Ditullio v. Boehm et al

Filing 124

ORDER granting in part and denying in part 117 Motion to Dismiss for Lack of Jurisdiction. Defendants motion for judgment on the pleadings pursuant to Rule 12(c) is GRANTED in part and DENIED in part as follows: Counts 1, 3, and 4 of plaintiff 9;s amended complaint are DISMISSED. Plaintiff's request for leave to amend her complaint is GRANTED. If plaintiff intends to pursue Count 4, an amended complaint shall be filed within 14 days from the date of this order. Signed by Judge John W. Sedwick on 5/9/12. (GMM, CHAMBERS STAFF)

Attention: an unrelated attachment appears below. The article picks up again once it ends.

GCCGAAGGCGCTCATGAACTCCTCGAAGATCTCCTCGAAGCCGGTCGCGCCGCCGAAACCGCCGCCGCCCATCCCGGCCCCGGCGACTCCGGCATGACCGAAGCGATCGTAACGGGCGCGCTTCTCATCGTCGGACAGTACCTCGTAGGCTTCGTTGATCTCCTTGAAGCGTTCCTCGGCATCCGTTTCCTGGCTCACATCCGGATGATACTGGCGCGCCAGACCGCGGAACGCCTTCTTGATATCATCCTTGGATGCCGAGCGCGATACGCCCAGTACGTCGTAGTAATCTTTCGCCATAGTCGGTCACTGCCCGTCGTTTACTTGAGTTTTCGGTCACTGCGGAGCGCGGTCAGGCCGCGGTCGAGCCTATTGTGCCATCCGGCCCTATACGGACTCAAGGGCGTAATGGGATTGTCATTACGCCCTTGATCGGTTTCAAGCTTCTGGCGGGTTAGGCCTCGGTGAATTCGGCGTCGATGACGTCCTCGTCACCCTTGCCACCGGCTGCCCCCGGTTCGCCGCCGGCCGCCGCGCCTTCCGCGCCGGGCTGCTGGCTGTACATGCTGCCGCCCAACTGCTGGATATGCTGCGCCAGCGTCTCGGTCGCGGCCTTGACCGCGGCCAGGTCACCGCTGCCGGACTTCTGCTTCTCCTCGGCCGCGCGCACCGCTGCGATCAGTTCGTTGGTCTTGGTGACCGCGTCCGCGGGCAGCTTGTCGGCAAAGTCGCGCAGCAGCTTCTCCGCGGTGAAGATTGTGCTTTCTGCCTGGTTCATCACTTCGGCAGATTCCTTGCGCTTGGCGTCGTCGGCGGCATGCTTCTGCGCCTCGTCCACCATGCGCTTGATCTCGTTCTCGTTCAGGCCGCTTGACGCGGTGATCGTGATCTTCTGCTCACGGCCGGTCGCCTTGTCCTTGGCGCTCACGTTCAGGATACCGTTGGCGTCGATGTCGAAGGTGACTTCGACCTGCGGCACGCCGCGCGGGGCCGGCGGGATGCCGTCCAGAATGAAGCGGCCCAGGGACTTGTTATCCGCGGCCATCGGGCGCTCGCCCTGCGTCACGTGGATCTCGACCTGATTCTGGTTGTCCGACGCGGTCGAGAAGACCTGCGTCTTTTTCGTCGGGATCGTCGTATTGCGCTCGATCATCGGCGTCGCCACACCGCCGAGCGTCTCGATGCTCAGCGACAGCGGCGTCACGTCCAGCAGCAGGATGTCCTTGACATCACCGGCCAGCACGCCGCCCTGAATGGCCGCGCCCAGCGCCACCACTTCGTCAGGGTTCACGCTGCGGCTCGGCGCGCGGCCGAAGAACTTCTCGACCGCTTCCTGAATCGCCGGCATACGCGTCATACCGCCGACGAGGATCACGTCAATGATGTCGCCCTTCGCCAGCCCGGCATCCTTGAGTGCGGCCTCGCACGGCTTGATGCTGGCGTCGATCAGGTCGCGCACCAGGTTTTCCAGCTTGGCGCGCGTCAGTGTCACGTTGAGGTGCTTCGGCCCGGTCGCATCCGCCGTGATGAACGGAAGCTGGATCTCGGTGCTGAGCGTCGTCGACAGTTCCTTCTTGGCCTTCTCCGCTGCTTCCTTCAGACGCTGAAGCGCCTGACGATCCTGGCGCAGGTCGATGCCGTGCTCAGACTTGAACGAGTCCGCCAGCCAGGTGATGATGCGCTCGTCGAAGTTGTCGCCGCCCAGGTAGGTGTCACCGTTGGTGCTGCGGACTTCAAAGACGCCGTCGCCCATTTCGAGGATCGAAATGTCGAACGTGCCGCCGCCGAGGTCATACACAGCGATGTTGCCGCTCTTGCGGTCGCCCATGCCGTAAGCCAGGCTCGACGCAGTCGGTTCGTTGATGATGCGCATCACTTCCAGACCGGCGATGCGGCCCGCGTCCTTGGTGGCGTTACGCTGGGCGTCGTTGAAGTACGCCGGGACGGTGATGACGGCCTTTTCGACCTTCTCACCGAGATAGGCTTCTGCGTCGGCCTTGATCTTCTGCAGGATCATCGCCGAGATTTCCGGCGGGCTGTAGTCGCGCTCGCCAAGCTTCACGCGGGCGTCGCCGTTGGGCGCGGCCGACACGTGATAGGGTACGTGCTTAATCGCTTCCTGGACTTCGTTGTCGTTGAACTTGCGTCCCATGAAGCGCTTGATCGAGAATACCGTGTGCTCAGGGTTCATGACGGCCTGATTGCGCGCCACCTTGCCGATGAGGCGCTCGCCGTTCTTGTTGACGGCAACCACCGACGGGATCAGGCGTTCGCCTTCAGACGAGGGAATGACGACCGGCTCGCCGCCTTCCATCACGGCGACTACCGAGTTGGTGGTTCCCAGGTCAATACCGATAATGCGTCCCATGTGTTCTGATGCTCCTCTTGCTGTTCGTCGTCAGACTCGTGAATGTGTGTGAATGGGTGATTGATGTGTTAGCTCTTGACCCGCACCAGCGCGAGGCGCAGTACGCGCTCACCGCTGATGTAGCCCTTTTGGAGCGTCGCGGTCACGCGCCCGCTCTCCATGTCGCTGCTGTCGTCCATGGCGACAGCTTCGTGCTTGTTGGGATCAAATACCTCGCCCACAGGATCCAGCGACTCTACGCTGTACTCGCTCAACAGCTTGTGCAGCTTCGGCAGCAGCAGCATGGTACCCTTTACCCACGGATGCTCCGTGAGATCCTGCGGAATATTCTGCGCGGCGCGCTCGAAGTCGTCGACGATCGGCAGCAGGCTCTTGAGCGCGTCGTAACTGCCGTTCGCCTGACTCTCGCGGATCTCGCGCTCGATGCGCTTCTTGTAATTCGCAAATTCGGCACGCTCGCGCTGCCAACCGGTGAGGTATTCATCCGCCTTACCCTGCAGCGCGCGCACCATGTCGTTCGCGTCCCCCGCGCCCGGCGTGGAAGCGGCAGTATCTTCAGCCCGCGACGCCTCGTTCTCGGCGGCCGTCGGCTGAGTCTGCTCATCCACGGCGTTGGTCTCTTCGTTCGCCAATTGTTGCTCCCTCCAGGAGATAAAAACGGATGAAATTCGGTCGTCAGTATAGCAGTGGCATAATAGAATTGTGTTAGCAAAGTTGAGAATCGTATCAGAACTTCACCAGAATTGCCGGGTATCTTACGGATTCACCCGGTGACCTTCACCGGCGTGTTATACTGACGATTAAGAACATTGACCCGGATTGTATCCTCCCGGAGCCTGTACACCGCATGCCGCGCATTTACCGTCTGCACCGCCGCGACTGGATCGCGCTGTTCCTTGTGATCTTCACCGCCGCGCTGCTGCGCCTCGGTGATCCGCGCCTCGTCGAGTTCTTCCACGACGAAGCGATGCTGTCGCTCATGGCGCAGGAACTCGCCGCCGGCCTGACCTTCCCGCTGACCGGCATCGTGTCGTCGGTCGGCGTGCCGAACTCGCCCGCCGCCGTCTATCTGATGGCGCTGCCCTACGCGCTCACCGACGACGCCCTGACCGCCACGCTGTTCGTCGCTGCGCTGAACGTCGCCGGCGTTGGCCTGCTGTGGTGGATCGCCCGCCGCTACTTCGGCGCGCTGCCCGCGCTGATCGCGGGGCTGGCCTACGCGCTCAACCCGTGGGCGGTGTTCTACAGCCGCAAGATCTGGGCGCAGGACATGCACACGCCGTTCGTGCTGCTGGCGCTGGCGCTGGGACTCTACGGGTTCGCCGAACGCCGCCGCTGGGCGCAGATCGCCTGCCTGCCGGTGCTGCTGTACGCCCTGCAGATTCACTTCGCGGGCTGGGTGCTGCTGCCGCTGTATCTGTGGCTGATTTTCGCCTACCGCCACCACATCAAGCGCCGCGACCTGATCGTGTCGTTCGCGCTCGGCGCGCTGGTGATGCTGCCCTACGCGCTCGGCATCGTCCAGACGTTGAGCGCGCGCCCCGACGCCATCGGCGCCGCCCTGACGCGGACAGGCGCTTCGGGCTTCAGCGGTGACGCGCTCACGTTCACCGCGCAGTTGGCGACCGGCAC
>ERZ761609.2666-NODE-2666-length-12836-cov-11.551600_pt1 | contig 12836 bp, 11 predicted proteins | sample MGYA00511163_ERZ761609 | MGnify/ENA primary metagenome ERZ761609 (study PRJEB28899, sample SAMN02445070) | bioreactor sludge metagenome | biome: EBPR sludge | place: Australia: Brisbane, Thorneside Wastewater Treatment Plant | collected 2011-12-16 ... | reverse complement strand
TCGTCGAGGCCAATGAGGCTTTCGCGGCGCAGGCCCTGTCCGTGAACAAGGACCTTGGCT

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1 2 3 4 5 6 7 8 UNITED STATES DISTRICT COURT 9 DISTRICT OF ALASKA 10 11 12 MIRANDA DITULLIO, 13 Plaintiff, 14 15 vs. JOSEF F. BOEHM, Defendant. 16 ) ) ) ) ) ) ) ) ) ) 3:09-cv-00113 JWS ORDER AND OPINION [Re: Motion at Docket 117] 17 18 I. MOTION PRESENTED 19 At docket 117, defendant Josef F. Boehm (“defendant” or “Boehm”) renews his 20 motion for judgment on the pleadings. The court denied Boehm’s previous Rule 12(c) 21 motion without prejudice.1 Plaintiff Miranda Ditullio (“plaintiff” or “Ditullio”) opposes the 22 motion at docket 121. Boehm’s reply is at docket 122. Oral argument was not 23 requested and would not assist the court. II. BACKGROUND 24 25 26 In November 2004, Boehm entered into a plea agreement with the United States government. Boehm pled guilty to conspiring to recruit minor females to engage in 27 28 1 Doc. 100. -1- 1 commercial sex acts in violation of 18 U.S.C. §§ 371 and 1591(a)(1) and to conspiring 2 to distribute cocaine base to minors in violation of 21 U.S.C. §§ 846, 841(a)(1), 3 (b)(1)(A), and 859(a). Boehm admitted that the allegations in the plea agreement were 4 true. The plea agreement included an allegation that “[t]he following juveniles were 5 knowingly recruited by [Boehm] to engage in sex: S.P., E.A., J.M., K.W., L.H., C.R., 6 L.B., and M.D.”2 7 Ditullio is the victim identified in Boehm’s plea agreement by the initials “M.D.” 8 She filed suit in federal court in 2009. Her complaint alleges involuntary servitude in 9 violation of the Thirteenth Amendment (Count 1), sexual trafficking of a minor in 10 violation of 18 U.S.C. § 1591 (Count 2), distribution of a controlled substance to a minor 11 (Count 3), sexual assault of a minor (Count 4), and intentional infliction of emotional 12 distress (Count 5). Ditullio seeks compensatory and punitive damages (Count 6). 13 This court previously denied Ditullio’s motion for partial summary judgment and 14 ruled that 18 U.S.C. § 1591 did not apply to conduct occurring before its December 19, 15 2003 effective date and that punitive damages were unavailable under § 1591.3 Boehm 16 subsequently moved for judgment on the pleadings pursuant to Federal Rule of Civil 17 Procedure 12(c). The court denied that motion without prejudice and granted plaintiff’s 18 motion for an interlocutory appeal.4 On appeal, the Ninth Circuit affirmed the court’s 19 conclusion with respect to retroactivity and reversed the court’s determination with 20 respect to punitive damages under § 1591.5 Boehm now renews his motion for 21 judgment on the pleadings. 22 23 24 25 2 Ditullio v. Boehm, 662 F.3d 1091, 1095 (9th Cir. 2011). 26 3 27 4 28 5 Doc. 61. Doc. 100. Ditullio, 662 F.3d at 1102. -2- 1 2 III. STANDARD OF REVIEW “After the pleadings are closed but within such time as not to delay the trial, any 3 party may move for judgment on the pleadings.”6 Because “Rules 12(b)(6) and 12(c) 4 are substantially identical,”7 a motion for judgment on the pleadings is assessed under 5 the standard applicable to a motion to dismiss for failure to state a claim upon which 6 relief may be granted under Rule 12(b)(6).8 7 A motion to dismiss for failure to state a claim, pursuant to Federal Rule of Civil 8 Procedure 12(b)(6), tests the legal sufficiency of a plaintiff’s claims. In reviewing such a 9 motion, “[a]ll allegations of material fact in the complaint are taken as true and 10 construed in the light most favorable to the nonmoving party.”9 Dismissal for failure to 11 state a claim can be based on either “the lack of a cognizable legal theory or the 12 absence of sufficient facts alleged under a cognizable legal theory.”10 “Conclusory 13 allegations of law . . . are insufficient to defeat a motion to dismiss.”11 To avoid 14 dismissal, a plaintiff must plead facts sufficient to “state a claim to relief that is plausible 15 on its face.”12 “A claim has facial plausibility when the plaintiff pleads factual content 16 that allows the court to draw the reasonable inference that the defendant is liable for the 17 misconduct alleged.”13 “The plausibility standard is not akin to a ‘probability 18 requirement’ but it asks for more than a sheer possibility that a defendant has acted 19 20 21 22 6 Fed. R. Civ. P. 12(c). 7 Strigliabotti v. Franklin Resources, Inc., 398 F. Supp. 2d 1094, 1097 (N.D. Cal. 2005). 8 23 See Aldabe v. Aldabe, 616 F.2d 1089, 1093 (9th Cir. 1980). 9 24 25 Vignolo v. Miller, 120 F.3d 1075, 1077 (9th Cir. 1997). 10 Balistreri v. Pacifica Police Dept., 901 F.2d 696, 699 (9th Cir. 1990). 26 11 27 12 28 13 Lee v. City of Los Angeles, 250 F.3d 668, 679 (9th Cir. 2001). Ashcroft v. Iqbal, 129 S.Ct. 1937, 1949 (2009). Id. -3- 1 unlawfully.”14 “Where a complaint pleads facts that are ‘merely consistent’ with a 2 defendant’s liability, it ‘stops short of the line between possibility and plausibility of 3 entitlement to relief.’”15 “In sum, for a complaint to survive a motion to dismiss, the non- 4 conclusory ‘factual content,’ and reasonable inferences from that content, must be 5 plausibly suggestive of a claim entitling the plaintiff to relief.”16 6 In ruling on a Rule 12(c) motion, a court therefore must “determine whether the 7 facts alleged in the complaint, . . . taken . . . as true, entitle the plaintiff to a legal 8 remedy.”17 “If the complaint fails to articulate a legally sufficient claim, the complaint 9 should be dismissed or judgment granted on the pleadings.”18 A Rule 12(c) motion is 10 thus properly granted when, taking all the allegations in the pleading as true, the 11 moving party is entitled to judgment as a matter of law.19 12 13 IV. DISCUSSION Boehm argues that Counts 1, 3, and 4 of Ditullio’s amended complaint should be 14 dismissed. Boehm also argues that either Count 2 or Count 5 should be dismissed 15 “because they are duplicative, will confuse the jury, and could lead to double 16 recovery.”20 Ditullio does not oppose dismissal of Count 1 or Count 3. Indeed, it has 17 been clear that she is not pursing those claims for more than two years.21 To make it 18 clear for the record, those counts are dismissed. 19 20 21 22 14 Id. (citing Bell Atlantic Corp. v. Twombly, 550 U.S. 544, 556 (2007)). 15 Id. (quoting Twombly, 550 U.S. at 557). 16 23 Moss v. U.S. Secret Serv., 572 F.3d 962, 969 (9th Cir. 2009). 17 24 25 Strigliabotti, 398 F. Supp. 2d at 1097. 18 Id. 26 19 27 20 28 21 Knappenberger v. City of Phoenix, 566 F.3d 936, 939 (9th Cir. 2009). Doc. 118 at 2. See doc. 31 at p.2 n.4. -4- 1 A. Count 4 2 Ditullio’s fourth claim is for sexual assault of a minor. Boehm argues that the 3 claim is insufficiently pled insofar as Ditullio did not recite grounds for jurisdiction or 4 grounds for relief. Ditullio’s complaint alleges that “[w]hen [p]laintiff was a minor . . . 5 defendant . . . knowingly engage[d] in sexual penetration with plaintiff without her 6 consent, while she was incapacitated and did not know a sexual act was being 7 committed against her.”22 Defendants are therefore correct that the complaint does not 8 identify whether Ditullio is seeking to recover under a federal or state statute, or 9 whether she intended to state a common law claim. Ditullio argues that because 10 defendant is aware that she intended to assert a state law claim,23 her complaint need 11 not be amended.24 Although the court is confident that it has supplemental jurisdiction 12 over plaintiff’s state law claim,25 Ditullio’s complaint does not comport with the federal 13 pleading standard–Ditullio did not state a legal basis for her claim. 14 1. Leave to Amend 15 “[I]n dismissing for failure to state a claim under Rule 12(b)(6), ‘a district court 16 should grant leave to amend even if no request to amend the pleading was made, 17 unless it determines that the pleading could not possibly be cured by the allegation of 18 other facts.”26 Ditullio requested leave to amend in the event the court dismissed 19 Count 4.27 20 21 22 Doc. 12 at 7. Plaintiff’s complaint also includes variations of the same general allegation–that Ditullio was raped by Boehm when she was a minor. Id. 22 23 23 See doc. 118 at 11. 24 24 25 26 27 28 Doc. 121 at 4 (citing Kittay v. Kornstein, 230 F.3d 531, 542 (2d Cir. 2000)). 25 28 U.S.C. § 1367(a). 26 Lopez v. Smith, 203 F.3d 1122, 1127 (9th Cir. 2000) (quoting Doe v. U.S., 58 F.3d 494, 497 (9th Cir. 1995)). 27 Doc. 121 at 4. -5- 1 2 B. Counts 2 and 5 Boehm argues that permitting Ditullio to pursue a claim under 18 U.S.C. § 1595 3 and a common law claim for intentional infliction of emotional distress would confuse 4 the jury and could lead to double recovery. Boehm’s argument stems from the premise 5 that he is only potentially liable under § 1595 for acts that occurred between 6 December 19, 2003 and December 22, 2003, but that prior conduct would be relevant 7 to Ditullio’s claim for intentional infliction of emotional distress. Boehm cites a portion of 8 Judge Singleton’s order issuing preliminary jury instructions in a similar case (in which 9 another of Boehm’s victims sued for damages).28 Judge Singleton stated that “[h]ere 10 we have a private right of action [§ 1595], which Congress has specifically established 11 to permit victims of juvenile sex trafficking to recover their damages caused by the 12 abuser’s conduct. Thus, it would seem that intentional infliction of mental anguish is 13 redundant to [the plaintiff’s] federal claim and adds nothing to her damage claim other 14 than to confuse the issues.”29 15 As defendant concedes, however, no consideration had been given in that case 16 to the statute’s effective date. In the case at bar, Ditullio can only recover under § 1595 17 for a three-day period. Consequently, there is very little overlap between her claim 18 under that section and her claim for intentional infliction of emotional distress–the 19 allegations against Boehm stem from March 2003 until December 22, 2003. Because 20 there is only slight overlap, the possibility of double recovery is virtually eliminated. The 21 court also sees very little possibility that the jury would be confused. The elements of a 22 claim under § 1595 are different than the elements of a claim for intentional infliction of 23 emotional distress. To the extent there might be some confusion, an instruction will 24 suffice. 25 26 27 28 28 29 Purser v. Boehm, 3:05-cv-85-JKS, doc. 228 at 7. Id. -6- 1 V. CONCLUSION 2 For the reasons above, defendant’s motion for judgment on the pleadings 3 pursuant to Rule 12(c) is GRANTED in part and DENIED in part as follows: Counts 1, 3, 4 and 4 of plaintiff’s amended complaint are DISMISSED. Plaintiff’s request for leave to 5 amend her complaint is GRANTED. If plaintiff intends to pursue Count 4, an amended 6 complaint shall be filed within 14 days from the date of this order. 7 DATED this 9th day of May 2012. 8 /s/ JOHN W. SEDWICK UNITED STATES DISTRICT JUDGE 9 10 11 12 13 14 15 16 17 18 19 20 21 22 23 24 25 26 27 28 -7-